Conservation Featured

The University of Southern Denmark (SDU) -WildDrone

We are in the middle of a biodiversity crisis, and the consequences may very well be unmanageable. Now, a group of universities and organizations have launched the interdisciplinary research network WildDrone to find out how autonomous drones can be used for wildlife conservation.

It will revolutionize the way we do wildlife conservation. Nothing less.  

At least, that is the ambition behind the new large-scale research network WildDrone, which is led by the University of Southern Denmark (SDU). The network has received 3.68 million euros in funding from the EU, UK Research and Innovation (UKRI), and the Swiss State Secretariat for Education, Research and Innovation (SERI).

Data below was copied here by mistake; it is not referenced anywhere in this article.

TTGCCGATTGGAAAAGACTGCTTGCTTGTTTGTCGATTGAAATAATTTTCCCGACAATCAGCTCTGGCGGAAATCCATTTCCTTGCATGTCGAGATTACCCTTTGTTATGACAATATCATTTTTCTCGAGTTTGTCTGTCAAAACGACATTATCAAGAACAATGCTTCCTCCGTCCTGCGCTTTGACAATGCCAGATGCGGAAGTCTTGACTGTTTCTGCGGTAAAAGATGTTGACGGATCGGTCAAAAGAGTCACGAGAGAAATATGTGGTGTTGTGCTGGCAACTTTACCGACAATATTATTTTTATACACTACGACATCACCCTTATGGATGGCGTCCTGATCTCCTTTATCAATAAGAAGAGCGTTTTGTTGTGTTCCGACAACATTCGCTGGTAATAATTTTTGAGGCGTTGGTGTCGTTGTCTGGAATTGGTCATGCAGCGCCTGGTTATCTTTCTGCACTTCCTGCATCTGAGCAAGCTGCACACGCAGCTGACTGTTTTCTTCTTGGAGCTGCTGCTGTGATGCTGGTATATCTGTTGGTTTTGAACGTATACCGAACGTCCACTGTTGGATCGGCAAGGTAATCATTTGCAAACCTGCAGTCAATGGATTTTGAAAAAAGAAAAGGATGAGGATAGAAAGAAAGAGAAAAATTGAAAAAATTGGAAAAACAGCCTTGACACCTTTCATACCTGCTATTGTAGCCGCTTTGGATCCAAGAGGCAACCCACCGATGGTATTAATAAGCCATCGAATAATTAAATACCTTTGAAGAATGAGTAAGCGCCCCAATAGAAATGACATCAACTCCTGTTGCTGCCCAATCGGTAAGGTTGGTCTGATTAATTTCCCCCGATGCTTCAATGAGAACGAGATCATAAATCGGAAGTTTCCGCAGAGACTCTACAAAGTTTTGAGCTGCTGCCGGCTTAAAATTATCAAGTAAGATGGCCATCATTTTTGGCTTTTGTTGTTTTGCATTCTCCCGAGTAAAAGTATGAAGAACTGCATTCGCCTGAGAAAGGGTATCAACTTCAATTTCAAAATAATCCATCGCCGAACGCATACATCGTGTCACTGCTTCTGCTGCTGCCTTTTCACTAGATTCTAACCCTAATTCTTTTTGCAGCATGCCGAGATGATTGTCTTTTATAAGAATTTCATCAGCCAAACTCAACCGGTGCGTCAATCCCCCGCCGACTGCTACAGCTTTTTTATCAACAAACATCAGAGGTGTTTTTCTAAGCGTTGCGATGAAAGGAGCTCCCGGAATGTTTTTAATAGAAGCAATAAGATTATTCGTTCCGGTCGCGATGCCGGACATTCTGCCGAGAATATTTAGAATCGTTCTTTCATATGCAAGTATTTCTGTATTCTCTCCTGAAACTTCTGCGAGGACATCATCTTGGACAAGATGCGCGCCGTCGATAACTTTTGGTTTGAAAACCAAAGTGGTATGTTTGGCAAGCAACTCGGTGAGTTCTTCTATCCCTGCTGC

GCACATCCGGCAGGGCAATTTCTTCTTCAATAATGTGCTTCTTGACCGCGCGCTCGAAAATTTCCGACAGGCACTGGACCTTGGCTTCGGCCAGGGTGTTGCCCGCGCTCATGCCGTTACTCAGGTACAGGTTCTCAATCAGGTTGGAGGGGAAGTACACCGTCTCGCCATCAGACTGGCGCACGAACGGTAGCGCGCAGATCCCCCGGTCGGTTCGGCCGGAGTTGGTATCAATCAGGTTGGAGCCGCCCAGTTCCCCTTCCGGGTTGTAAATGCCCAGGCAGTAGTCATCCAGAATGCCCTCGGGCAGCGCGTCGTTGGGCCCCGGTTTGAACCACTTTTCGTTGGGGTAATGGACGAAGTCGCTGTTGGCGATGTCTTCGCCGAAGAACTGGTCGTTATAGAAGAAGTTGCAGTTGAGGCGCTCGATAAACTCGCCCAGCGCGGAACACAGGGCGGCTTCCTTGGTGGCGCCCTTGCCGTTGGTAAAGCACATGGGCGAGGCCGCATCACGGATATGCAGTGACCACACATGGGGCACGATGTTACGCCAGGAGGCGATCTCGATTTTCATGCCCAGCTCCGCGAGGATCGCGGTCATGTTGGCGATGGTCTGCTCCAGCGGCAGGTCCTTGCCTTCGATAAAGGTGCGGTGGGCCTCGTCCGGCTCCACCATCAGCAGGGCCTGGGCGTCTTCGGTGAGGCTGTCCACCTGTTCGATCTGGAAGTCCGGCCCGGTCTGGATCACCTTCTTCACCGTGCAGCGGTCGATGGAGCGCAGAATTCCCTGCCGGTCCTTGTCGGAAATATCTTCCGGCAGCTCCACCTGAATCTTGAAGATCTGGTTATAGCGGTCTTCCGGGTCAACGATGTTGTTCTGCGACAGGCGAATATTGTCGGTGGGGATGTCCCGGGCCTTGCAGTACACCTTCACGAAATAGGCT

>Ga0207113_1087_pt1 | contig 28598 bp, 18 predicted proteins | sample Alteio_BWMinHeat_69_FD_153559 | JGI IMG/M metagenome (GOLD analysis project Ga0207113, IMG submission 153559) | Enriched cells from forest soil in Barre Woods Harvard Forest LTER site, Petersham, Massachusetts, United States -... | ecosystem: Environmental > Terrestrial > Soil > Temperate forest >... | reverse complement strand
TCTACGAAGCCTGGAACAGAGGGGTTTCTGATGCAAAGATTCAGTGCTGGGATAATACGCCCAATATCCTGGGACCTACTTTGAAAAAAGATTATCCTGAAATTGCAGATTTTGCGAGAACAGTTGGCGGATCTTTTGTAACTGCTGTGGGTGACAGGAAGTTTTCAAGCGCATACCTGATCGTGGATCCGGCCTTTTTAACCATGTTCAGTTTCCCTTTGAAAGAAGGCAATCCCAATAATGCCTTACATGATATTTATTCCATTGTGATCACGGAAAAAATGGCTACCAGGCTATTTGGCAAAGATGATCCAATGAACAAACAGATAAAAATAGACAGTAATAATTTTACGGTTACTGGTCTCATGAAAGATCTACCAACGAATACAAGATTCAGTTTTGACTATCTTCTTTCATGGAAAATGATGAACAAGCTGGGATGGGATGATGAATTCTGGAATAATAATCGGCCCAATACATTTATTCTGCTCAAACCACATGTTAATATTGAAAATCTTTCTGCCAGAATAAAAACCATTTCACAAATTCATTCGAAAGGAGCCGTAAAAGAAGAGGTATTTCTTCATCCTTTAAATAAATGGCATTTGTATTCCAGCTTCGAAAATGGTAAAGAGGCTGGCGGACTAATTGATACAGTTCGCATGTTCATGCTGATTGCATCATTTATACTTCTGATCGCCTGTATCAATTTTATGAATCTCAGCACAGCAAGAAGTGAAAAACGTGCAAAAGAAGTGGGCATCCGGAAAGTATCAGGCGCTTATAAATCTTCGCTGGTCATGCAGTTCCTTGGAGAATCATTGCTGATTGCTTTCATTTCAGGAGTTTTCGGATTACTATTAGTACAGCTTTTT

19 partners are involved in the network, including several European and African universities, numerous research institutions, nature reserves, private companies, and major global institutions such as BBC. The research will take place both in Europe and in Africa.  

And the researcher coordinating it all is Professor Ulrik Pagh Schultz Lundquist from the drone center at SDU in Odense, Denmark.  

– In short, WildDrone aims to bring together three different areas of expertise: biology, drone technology and computer vision. The goal is to develop drone technology so that it becomes more useful in wildlife conservation, says Ulrik Pagh Schultz Lundquist. 

Autonomous Drones